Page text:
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Fri Jan 11, 2013, 05:15 PM

Climate change set to make America hotter, drier and more disaster-prone

Source: The Guardian

Future generations of Americans can expect to spend 25 days a year sweltering in temperatures above 100F (38C), with climate change on course to turn the country into a hotter, drier, and more disaster-prone place.

The National Climate Assessment, released in draft form on Friday , provided the fullest picture to date of the real-time effects of climate change on US life, and the most likely consequences for the future.

The 1,000-page report, the work of the more than 300 government scientists and outside experts, was unequivocal on the human causes of climate change, and on the links between climate change and extreme weather.

"Climate change is already affecting the American people," the draft report said. "Certain types of weather events have become more frequent and/or intense including heat waves, heavy downpours and in some regions floods and drought. Sea level is rising, oceans are becoming more acidic, and glaciers and Arctic sea ice are melting."

Read more: http://www.guardian.co.uk/environment/2013/jan/11/climate-change-america-hotter-drier-disaster

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Reply Climate change set to make America hotter, drier and more disaster-prone (Original post)
alp227 Jan 2013 OP
Newsjock Jan 2013 #1
freedom fighter jh Jan 2013 #6
dipsydoodle Jan 2013 #2
Canoe52 Jan 2013 #3
olddad56 Jan 2013 #4
Mojorabbit Jan 2013 #5
freedom fighter jh Jan 2013 #7

Response to alp227 (Original post)

Fri Jan 11, 2013, 07:21 PM

1. It's almost enough to make one give up trying

The paralyzed and dysfunctional governments of the world, especially ours, aren't going to do diddlysquat about this until it's beyond too late, if we're not there already. And any individual efforts are likely to be overshadowed by the bubbas (apologies to all kind-hearted bubbas) who will simply buy bigger Escalades and drive them even faster in rural Texas because FREEDOM.

Kind of puts me in the mood to simply quit my job, sell my stuff, hit the road, and see as much of the world as I can until the money -- or the world -- runs out.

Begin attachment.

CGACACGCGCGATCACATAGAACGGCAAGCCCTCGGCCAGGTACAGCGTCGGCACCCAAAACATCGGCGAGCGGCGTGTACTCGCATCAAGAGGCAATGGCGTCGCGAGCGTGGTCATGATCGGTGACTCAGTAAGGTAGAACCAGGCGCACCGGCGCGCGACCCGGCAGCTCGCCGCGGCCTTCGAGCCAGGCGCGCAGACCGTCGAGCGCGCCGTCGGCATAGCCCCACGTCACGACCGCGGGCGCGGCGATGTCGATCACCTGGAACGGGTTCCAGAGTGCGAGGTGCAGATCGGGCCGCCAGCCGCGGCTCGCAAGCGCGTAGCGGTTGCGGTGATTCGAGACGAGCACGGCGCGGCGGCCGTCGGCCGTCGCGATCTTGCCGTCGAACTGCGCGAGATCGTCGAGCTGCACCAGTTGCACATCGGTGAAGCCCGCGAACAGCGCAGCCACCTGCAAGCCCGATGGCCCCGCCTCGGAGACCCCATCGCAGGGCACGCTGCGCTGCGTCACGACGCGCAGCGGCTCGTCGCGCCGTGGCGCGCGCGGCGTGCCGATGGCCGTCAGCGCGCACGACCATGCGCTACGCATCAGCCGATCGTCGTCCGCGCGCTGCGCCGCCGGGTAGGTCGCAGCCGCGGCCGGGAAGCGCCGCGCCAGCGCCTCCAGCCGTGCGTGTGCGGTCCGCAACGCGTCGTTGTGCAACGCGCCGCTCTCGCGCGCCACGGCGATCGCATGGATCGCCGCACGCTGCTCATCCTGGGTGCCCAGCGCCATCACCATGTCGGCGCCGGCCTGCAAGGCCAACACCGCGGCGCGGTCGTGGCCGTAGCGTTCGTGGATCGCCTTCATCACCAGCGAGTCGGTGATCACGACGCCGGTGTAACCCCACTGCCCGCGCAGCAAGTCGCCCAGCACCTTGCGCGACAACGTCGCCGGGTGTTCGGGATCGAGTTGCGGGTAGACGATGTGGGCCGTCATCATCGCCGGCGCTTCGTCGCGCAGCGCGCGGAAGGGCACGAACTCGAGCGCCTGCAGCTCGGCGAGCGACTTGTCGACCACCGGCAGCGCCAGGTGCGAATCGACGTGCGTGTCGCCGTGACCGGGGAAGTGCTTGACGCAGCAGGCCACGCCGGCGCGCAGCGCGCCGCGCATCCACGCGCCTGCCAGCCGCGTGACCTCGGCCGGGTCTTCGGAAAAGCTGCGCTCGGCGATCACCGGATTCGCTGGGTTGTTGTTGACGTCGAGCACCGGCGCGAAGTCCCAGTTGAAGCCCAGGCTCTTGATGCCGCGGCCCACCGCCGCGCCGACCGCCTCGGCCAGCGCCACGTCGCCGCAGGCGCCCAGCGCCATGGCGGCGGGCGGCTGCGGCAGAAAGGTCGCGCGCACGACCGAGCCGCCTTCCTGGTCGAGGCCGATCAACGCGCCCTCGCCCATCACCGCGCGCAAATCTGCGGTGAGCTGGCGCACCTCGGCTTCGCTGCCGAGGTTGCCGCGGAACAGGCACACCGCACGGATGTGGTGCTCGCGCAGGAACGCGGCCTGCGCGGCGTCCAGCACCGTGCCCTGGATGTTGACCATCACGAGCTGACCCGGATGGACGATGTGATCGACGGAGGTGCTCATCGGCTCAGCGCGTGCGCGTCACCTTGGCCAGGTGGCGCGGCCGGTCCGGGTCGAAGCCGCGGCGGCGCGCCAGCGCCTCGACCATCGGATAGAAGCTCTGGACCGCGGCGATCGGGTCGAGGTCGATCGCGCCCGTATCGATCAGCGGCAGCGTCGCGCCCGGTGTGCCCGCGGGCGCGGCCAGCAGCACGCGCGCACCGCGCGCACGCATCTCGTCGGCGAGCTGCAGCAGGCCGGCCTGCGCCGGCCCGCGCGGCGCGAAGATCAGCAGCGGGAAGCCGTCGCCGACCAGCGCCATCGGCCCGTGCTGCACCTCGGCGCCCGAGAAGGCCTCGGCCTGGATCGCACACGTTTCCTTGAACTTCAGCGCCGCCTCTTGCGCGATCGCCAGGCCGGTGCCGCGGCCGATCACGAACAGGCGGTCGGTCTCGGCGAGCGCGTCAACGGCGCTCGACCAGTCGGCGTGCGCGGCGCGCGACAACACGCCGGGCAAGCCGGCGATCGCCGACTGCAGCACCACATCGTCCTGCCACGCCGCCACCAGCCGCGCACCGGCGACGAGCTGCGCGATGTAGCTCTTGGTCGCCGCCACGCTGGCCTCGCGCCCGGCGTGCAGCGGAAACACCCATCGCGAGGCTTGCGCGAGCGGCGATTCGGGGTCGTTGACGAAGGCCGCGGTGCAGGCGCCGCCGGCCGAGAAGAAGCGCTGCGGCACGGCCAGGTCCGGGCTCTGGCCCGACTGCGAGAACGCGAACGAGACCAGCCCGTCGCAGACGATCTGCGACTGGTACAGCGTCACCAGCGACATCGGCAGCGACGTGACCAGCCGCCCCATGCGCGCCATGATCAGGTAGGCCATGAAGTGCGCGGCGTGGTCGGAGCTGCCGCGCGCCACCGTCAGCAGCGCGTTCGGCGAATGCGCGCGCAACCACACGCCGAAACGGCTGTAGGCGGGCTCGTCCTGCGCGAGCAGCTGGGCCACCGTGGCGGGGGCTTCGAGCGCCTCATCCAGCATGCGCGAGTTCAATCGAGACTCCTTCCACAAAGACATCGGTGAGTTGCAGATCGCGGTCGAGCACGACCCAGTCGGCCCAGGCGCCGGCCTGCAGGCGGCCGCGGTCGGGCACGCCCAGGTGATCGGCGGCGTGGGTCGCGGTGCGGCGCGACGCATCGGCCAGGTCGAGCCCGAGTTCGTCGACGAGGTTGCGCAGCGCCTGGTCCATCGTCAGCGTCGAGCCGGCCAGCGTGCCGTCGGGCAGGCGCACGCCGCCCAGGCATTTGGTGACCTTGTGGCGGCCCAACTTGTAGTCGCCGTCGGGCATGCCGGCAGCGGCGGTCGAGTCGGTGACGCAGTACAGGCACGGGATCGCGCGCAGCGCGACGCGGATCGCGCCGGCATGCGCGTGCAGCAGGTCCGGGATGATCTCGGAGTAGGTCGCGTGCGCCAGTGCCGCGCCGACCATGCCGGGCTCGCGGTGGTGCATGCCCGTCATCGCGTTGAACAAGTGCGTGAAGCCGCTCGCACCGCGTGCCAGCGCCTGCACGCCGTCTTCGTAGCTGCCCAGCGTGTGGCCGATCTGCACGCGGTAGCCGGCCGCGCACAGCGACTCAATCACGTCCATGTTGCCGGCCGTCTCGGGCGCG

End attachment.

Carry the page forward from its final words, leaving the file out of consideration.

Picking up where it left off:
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Response to Newsjock (Reply #1)

Fri Jan 11, 2013, 08:56 PM

6. There are degrees of too late.

It's already here; we can't stop it entirely. And there's more in the pipeline that we can't stop. But we continue to put even more into the pipeline. That we can stop.

The temperature and the sea level will continue to rise; coastal people will move inland as climate refugees; interior areas will become dry and less fertile. But we can cut back on CO2 emissions to keep things from getting even worse decades from now. And we can plan a way to adjust to the new environment. A planned adjustment will leave us in much better shape than an unplanned one.

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Response to alp227 (Original post)

Fri Jan 11, 2013, 07:46 PM

2. Having the highest CO2 / capita of all developed nations don't really help.

Its what you've made so deal with it.

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Response to alp227 (Original post)

Fri Jan 11, 2013, 08:40 PM

3. Too little too late

In most every interview with climate scientists that I've watched this past year, they were asked if they think it is already too late to do anything. They pause and then respond with "I think it might be". It looks like they really want to say yes but then back it down a notch.

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Response to alp227 (Original post)

Fri Jan 11, 2013, 08:44 PM

4. Okay everyone, move on, nothing to see here, just keep drinking the purple kool-aid.

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Response to alp227 (Original post)

Fri Jan 11, 2013, 08:51 PM

5. It is frightening

I wish we could get a good discussion going on this board but it never seems to happen. If we don't do something about this nothing else matters.

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Response to Mojorabbit (Reply #5)

Fri Jan 11, 2013, 09:01 PM

7. Yes. This is the most important issue of our time. Action planned:

In Washington DC on 2/17 there will be a rally to urge President Obama to reject the Keystone XL pipeline, which (if it goes online) will transport Canadian tarsands, a fossil fuel that would become a huge contributor to atmospheric CO2.

You can learn more and sign up at http://act.350.org/signup/presidentsday .

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